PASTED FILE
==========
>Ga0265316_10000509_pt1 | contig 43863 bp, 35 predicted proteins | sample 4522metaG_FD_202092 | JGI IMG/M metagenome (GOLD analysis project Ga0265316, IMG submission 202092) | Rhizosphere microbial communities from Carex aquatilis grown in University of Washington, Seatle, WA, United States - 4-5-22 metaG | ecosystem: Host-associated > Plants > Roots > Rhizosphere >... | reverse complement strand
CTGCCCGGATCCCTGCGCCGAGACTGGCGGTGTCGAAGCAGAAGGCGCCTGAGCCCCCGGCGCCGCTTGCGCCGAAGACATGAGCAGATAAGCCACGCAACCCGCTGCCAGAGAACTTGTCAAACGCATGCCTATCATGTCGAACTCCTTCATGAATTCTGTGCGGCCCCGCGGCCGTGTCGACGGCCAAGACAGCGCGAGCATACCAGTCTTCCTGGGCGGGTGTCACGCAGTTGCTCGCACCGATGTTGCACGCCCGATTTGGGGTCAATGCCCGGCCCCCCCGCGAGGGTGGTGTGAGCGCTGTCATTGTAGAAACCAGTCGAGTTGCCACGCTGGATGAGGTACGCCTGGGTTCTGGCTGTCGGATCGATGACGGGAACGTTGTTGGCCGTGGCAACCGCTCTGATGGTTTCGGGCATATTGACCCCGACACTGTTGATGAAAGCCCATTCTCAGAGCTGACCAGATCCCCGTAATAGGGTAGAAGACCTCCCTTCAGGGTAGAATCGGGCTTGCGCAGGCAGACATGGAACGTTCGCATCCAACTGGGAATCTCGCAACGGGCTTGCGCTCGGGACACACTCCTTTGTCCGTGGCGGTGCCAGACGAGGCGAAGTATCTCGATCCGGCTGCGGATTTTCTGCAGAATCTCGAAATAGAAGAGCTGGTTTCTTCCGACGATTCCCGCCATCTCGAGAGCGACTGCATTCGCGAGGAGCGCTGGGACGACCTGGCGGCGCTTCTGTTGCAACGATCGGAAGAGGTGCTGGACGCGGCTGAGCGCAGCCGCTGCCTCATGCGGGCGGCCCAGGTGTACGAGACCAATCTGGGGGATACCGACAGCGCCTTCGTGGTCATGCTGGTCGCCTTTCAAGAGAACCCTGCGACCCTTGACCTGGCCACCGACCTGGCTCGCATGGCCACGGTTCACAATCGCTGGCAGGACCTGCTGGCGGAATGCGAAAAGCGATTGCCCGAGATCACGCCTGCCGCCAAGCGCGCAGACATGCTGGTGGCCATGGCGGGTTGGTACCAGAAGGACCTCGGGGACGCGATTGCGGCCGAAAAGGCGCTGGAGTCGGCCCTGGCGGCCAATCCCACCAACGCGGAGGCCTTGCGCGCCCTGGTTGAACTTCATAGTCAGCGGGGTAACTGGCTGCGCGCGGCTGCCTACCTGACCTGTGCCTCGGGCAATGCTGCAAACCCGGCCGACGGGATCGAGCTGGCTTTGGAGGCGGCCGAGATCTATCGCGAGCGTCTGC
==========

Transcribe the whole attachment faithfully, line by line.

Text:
>Ga0265316_10000509_pt1 | contig 43863 bp, 35 predicted proteins | sample 4522metaG_FD_202092 | JGI IMG/M metagenome (GOLD analysis project Ga0265316, IMG submission 202092) | Rhizosphere microbial communities from Carex aquatilis grown in University of Washington, Seatle, WA, United States - 4-5-22 metaG | ecosystem: Host-associated > Plants > Roots > Rhizosphere >... | reverse complement strand
CTGCCCGGATCCCTGCGCCGAGACTGGCGGTGTCGAAGCAGAAGGCGCCTGAGCCCCCGGCGCCGCTTGCGCCGAAGACATGAGCAGATAAGCCACGCAACCCGCTGCCAGAGAACTTGTCAAACGCATGCCTATCATGTCGAACTCCTTCATGAATTCTGTGCGGCCCCGCGGCCGTGTCGACGGCCAAGACAGCGCGAGCATACCAGTCTTCCTGGGCGGGTGTCACGCAGTTGCTCGCACCGATGTTGCACGCCCGATTTGGGGTCAATGCCCGGCCCCCCCGCGAGGGTGGTGTGAGCGCTGTCATTGTAGAAACCAGTCGAGTTGCCACGCTGGATGAGGTACGCCTGGGTTCTGGCTGTCGGATCGATGACGGGAACGTTGTTGGCCGTGGCAACCGCTCTGATGGTTTCGGGCATATTGACCCCGACACTGTTGATGAAAGCCCATTCTCAGAGCTGACCAGATCCCCGTAATAGGGTAGAAGACCTCCCTTCAGGGTAGAATCGGGCTTGCGCAGGCAGACATGGAACGTTCGCATCCAACTGGGAATCTCGCAACGGGCTTGCGCTCGGGACACACTCCTTTGTCCGTGGCGGTGCCAGACGAGGCGAAGTATCTCGATCCGGCTGCGGATTTTCTGCAGAATCTCGAAATAGAAGAGCTGGTTTCTTCCGACGATTCCCGCCATCTCGAGAGCGACTGCATTCGCGAGGAGCGCTGGGACGACCTGGCGGCGCTTCTGTTGCAACGATCGGAAGAGGTGCTGGACGCGGCTGAGCGCAGCCGCTGCCTCATGCGGGCGGCCCAGGTGTACGAGACCAATCTGGGGGATACCGACAGCGCCTTCGTGGTCATGCTGGTCGCCTTTCAAGAGAACCCTGCGACCCTTGACCTGGCCACCGACCTGGCTCGCATGGCCACGGTTCACAATCGCTGGCAGGACCTGCTGGCGGAATGCGAAAAGCGATTGCCCGAGATCACGCCTGCCGCCAAGCGCGCAGACATGCTGGTGGCCATGGCGGGTTGGTACCAGAAGGACCTCGGGGACGCGATTGCGGCCGAAAAGGCGCTGGAGTCGGCCCTGGCGGCCAATCCCACCAACGCGGAGGCCTTGCGCGCCCTGGTTGAACTTCATAGTCAGCGGGGTAACTGGCTGCGCGCGGCTGCCTACCTGACCTGTGCCTCGGGCAATGCTGCAAACCCGGCCGACGGGATCGAGCTGGCTTTGGAGGCGGCCGAGATCTATCGCGAGCGTCTGC